Located in Ultrecht, The Netherlands, TRPTK is a recording studio that specializes in producing multichannel, high-resolution music recordings. In our first video TRPTK video, released in May 2020, we talked to recording engineer Brendon Heinst about what attracted him to create high-resolution, multichannel productions. In this video, we talk to classical violinist Merel Vercammen and jazz musician Teis Semey about what drew them to record the TRPTK way and how they feel about the results achieved for their recordings.
Founded in 1991 in the United Kingdom by Peter Thomas and Adrian Loader, The Professional Monitor Company (PMC) has gained a sterling reputation for equipping some of the world’s best-known studios with their loudspeakers. Prior to starting PMC, Thomas was employed at the BBC, the famous UK broadcaster, while Loader worked at FWO Bauch, a British audio distributor. In this video, PMC’s Chris Allen first talks about the company’s history in pro audio, and then explains the important differences between active, powered, and passive loudspeakers -- things every person setting up a studio needs to known to attain the best-possible sound.
Brendon Heinst is a co-owner of TRPTK, a recording studio in Utrecht, The Netherlands. In this video, Brendon talks about his love for multichannel recording using DXD, a digital recording format operating at 352.8kHz. Armed with five KEF Blade Two speakers and equipment from Hegel Music Systems, Merging Technologies, and Furutech, Brendon creates recordings that he believes bring you closer to the music than standard stereo recording can.
Interaural crosstalk -- what is it? It’s when the sound that’s intended for one ear is also heard in the other ear, but is delayed in time and lower in volume. It confuses the brain and makes soundstaging and imaging less precise. In this second SoundStage! Encore video featuring David Chesky, he explains how his record company is using special microphone techniques and advanced digital filters to combat crosstalk so that the listener experiences wider, deeper, and more precise soundstages when they listen to his company’s recordings.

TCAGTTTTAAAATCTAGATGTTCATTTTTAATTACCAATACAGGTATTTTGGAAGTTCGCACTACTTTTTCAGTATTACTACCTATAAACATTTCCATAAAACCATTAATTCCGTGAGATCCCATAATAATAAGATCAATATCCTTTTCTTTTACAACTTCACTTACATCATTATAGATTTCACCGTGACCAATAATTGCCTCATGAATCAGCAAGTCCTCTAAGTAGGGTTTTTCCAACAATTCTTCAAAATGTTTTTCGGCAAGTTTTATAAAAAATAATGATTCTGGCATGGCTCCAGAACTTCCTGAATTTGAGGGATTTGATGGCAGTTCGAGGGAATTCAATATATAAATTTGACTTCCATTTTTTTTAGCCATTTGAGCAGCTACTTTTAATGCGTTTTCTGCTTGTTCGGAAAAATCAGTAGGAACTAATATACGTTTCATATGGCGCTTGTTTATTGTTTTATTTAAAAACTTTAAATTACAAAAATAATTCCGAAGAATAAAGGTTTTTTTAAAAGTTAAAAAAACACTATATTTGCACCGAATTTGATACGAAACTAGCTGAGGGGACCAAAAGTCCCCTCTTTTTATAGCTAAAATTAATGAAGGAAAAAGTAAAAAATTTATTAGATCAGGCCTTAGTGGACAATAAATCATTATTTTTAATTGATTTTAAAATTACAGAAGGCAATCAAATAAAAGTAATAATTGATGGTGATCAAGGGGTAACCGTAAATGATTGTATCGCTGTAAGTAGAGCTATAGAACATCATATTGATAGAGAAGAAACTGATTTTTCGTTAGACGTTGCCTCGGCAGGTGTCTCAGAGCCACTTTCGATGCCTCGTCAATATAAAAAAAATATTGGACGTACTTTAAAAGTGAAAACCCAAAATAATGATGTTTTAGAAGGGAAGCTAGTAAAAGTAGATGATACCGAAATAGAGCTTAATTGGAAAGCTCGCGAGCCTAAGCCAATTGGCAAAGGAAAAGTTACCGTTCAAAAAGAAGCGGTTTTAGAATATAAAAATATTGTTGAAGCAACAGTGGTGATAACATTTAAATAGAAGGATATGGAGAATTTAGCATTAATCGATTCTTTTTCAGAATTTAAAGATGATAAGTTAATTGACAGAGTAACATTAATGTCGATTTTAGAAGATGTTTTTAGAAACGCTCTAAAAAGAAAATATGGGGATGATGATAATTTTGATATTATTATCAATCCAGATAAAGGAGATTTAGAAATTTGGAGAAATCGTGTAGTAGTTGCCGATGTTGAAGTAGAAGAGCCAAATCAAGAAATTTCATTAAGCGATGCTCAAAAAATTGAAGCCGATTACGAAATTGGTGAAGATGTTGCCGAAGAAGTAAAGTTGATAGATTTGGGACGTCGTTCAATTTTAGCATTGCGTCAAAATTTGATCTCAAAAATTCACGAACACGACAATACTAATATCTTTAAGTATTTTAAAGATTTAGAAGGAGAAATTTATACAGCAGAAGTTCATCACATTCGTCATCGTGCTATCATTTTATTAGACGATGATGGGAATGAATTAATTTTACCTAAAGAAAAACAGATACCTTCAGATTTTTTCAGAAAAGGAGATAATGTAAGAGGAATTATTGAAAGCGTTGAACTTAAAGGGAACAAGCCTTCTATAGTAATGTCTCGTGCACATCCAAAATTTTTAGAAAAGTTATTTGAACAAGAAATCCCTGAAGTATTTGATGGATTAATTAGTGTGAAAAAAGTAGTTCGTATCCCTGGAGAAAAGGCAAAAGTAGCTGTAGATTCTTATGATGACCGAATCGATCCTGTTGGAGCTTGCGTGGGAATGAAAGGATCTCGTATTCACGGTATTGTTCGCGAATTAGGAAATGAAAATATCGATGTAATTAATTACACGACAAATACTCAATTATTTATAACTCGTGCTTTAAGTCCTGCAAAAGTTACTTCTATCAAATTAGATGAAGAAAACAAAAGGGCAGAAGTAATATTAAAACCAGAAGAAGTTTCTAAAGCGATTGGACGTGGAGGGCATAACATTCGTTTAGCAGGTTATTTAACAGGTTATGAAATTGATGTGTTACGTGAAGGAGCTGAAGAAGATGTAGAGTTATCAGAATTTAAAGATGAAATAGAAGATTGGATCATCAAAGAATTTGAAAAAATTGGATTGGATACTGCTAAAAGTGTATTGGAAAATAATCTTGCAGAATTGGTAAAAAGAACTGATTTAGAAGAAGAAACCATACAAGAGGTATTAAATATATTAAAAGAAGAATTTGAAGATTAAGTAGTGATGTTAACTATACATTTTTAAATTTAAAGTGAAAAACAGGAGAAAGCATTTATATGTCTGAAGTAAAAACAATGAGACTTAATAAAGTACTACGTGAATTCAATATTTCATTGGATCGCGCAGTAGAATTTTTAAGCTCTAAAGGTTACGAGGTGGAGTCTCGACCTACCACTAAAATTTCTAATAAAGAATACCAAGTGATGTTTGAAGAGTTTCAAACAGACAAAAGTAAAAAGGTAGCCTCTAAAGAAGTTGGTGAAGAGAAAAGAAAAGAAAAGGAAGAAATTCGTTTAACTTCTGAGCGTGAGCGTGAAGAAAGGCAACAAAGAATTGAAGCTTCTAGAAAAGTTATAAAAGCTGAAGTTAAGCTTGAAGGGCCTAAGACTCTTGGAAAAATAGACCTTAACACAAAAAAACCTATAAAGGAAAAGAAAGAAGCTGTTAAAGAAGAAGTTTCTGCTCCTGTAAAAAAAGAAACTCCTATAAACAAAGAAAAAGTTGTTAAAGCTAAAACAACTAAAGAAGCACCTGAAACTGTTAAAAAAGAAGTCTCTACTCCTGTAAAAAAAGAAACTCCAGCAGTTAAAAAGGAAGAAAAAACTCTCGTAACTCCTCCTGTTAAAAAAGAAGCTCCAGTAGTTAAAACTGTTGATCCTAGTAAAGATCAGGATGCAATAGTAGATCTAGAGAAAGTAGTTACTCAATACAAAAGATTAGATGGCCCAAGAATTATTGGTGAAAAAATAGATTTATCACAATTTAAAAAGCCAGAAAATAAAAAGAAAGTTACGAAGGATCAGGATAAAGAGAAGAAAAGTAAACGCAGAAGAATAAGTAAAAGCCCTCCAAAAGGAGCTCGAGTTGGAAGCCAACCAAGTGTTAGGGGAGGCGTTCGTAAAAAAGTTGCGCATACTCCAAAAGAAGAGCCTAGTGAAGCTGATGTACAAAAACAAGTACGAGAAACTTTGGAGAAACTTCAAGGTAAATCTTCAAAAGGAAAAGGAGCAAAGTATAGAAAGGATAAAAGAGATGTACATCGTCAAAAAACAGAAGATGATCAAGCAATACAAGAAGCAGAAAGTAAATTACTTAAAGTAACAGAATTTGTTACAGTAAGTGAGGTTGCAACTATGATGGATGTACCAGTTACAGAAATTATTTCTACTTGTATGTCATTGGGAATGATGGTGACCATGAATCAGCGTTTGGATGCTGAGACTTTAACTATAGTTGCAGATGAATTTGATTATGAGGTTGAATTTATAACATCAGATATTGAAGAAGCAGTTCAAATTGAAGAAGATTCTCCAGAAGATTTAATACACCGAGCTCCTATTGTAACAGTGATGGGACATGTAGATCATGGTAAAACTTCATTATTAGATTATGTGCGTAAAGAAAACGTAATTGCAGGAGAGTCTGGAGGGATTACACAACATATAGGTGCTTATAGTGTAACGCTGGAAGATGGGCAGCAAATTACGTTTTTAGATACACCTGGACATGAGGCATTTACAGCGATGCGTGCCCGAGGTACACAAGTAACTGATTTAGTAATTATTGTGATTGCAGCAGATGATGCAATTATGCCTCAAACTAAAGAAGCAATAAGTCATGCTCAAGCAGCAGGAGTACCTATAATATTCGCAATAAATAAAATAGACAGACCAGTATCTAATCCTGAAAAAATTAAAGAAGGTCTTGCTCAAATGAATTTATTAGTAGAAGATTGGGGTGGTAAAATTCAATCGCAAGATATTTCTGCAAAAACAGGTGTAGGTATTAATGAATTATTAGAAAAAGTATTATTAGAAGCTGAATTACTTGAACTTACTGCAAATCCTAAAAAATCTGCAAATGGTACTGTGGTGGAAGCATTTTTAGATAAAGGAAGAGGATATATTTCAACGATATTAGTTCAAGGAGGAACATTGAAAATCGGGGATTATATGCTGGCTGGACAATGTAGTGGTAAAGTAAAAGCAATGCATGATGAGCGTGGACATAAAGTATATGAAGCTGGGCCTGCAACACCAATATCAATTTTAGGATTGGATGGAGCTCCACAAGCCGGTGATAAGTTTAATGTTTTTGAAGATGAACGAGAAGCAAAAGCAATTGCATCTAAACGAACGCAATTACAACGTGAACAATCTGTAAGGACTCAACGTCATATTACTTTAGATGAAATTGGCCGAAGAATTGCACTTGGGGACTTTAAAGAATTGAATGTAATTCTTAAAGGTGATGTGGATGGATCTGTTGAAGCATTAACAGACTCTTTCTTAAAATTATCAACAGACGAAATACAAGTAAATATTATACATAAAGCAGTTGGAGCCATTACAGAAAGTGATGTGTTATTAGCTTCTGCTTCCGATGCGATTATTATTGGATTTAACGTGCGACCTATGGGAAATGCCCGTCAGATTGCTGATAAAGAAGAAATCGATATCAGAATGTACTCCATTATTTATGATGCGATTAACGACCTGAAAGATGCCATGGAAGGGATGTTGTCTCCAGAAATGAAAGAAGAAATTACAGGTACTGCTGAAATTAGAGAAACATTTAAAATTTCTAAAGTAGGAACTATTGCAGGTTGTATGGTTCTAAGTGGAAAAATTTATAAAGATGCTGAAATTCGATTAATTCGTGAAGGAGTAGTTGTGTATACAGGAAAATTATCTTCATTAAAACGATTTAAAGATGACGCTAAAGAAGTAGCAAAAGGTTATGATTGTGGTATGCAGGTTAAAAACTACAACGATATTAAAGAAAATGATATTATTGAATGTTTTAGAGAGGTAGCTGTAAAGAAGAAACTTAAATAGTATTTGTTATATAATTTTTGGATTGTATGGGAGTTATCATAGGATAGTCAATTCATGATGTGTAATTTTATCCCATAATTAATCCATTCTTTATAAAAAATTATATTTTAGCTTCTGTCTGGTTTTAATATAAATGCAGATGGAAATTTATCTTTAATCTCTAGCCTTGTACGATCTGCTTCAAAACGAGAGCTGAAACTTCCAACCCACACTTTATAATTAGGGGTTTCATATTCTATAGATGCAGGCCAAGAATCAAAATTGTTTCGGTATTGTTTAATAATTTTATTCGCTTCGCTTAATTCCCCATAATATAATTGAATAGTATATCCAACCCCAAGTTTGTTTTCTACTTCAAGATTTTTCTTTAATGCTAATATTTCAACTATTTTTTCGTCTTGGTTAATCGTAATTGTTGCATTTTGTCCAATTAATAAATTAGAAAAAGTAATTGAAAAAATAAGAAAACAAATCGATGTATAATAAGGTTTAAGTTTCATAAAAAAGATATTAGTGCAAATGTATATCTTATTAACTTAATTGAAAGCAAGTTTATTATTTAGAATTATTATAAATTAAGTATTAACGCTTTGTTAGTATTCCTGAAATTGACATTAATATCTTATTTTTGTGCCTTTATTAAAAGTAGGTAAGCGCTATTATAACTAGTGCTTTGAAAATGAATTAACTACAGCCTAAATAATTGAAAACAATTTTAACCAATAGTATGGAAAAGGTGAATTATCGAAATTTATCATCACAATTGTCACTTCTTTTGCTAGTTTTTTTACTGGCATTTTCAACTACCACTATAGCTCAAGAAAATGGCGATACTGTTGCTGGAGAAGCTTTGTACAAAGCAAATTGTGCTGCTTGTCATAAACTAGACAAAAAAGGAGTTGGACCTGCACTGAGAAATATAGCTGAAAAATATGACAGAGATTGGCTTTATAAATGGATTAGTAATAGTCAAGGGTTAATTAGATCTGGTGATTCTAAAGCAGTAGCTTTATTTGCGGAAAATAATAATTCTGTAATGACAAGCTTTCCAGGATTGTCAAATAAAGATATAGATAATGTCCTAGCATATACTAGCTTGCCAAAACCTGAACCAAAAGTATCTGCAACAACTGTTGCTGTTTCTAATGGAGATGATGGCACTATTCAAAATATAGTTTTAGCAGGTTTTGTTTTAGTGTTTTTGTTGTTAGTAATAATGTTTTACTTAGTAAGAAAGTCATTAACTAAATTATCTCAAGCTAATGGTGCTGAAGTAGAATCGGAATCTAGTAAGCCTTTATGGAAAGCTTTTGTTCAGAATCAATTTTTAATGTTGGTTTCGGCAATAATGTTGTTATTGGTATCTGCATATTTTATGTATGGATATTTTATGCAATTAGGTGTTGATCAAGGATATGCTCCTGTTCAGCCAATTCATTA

David Chesky is a musician, conductor, songwriter, and co-owner of Chesky Records, Manhattan Productions, and HDTracks. In this video, Chesky talks about how, when we listen to music in a live setting, our eyes often dictate what we end up hearing. As a result, we can be tricked into hearing something we're really not.
As a drummer, recording engineer, producer, and studio co-owner, Howard Bilerman understands what it takes to music sound alive -- and real. In this third part of the “Recording Drums with Howard Bilerman” series, Bilerman lets you listen to the sounds of the individual microphones he set up to record drummer Loel Campbell (from the band Wintersleep), and he lets you hear combinations of the microphones to demonstrate how they can be used to change the sound of the drums to best suit the recording.
Loel Campbell is the drummer for the Canadian band Wintersleep, which debuted with a self-titled album in 2003. To-date, the band has recorded seven albums, including In the Land Of, which was just released on March 29. In this video -- the second part in the “Recording Drums with Howard Bilmerman” series -- Campbell talks about how he sets up drums, what the tweaks are he makes to them to get better sound, and how the room itself affects the outcome of a recorded song.
Howard Bilerman is a drummer, recording engineer, and producer, as well as a co-owner of Montreal’s famous Hotel2Tango recording studio. With recording experience that spans more than 30 years, Bilerman describes his philosophy about how to make the recording of drums sound real.
Finnish mastering engineer Henkka Niemistö is based out of the Chartmakers East studio, located in East Helsinki, Finland. In this video, Henkka discusses his role as a mastering engineer. Mastering is the final production step before the music reaches music listeners’ ears.
The Trinity Session, by Canada’s Cowboy Junkies, was recorded in November 1987 and released the following November. Upon its released and afterwards, it was praised for its musical excellence and technical proficiency. Produced and engineered by Peter J. Moore, the album was recorded with a single Calrec microphone and a modified Beta videotape player converted into a digital audio recorder. Part 2 focuses on how the microphone was placed in the church the album was recorded in, as well as how the band was arranged around it.
Canadian Vincent Bélanger is a world-class cellist whose debut album, Là, was released in 2011. On Là is a haunting rendition of “Amazing Grace” in which Bélanger makes his cello sound like a hornpipe. In May 2018, we were able to meet with Vincent in Antwerp, Belgium, where he played the song for us and described how he creates this unique sound. (To contact Vincent directly, e-mail email@example.com.)
Canada’s Cowboy Junkies recorded the groundbreaking The Trinity Session in November 1987, then released it in November 1988 to worldwide acclaim. Produced and engineered by Peter J. Moore, The Trinity Session was recorded with a single Calrec microphone and a modified Beta videotape player converted into a digital audio recorder. In Part 1 of our series exploring the making of The Trinity Session, Cowboy Junkies drummer Peter Timmins and Peter J. Moore talk about what it was like to record The Trinity Session in the Church of the Holy Trinity, which is located in downtown Toronto, and describe how the church became an instrumental part of the sound of the album.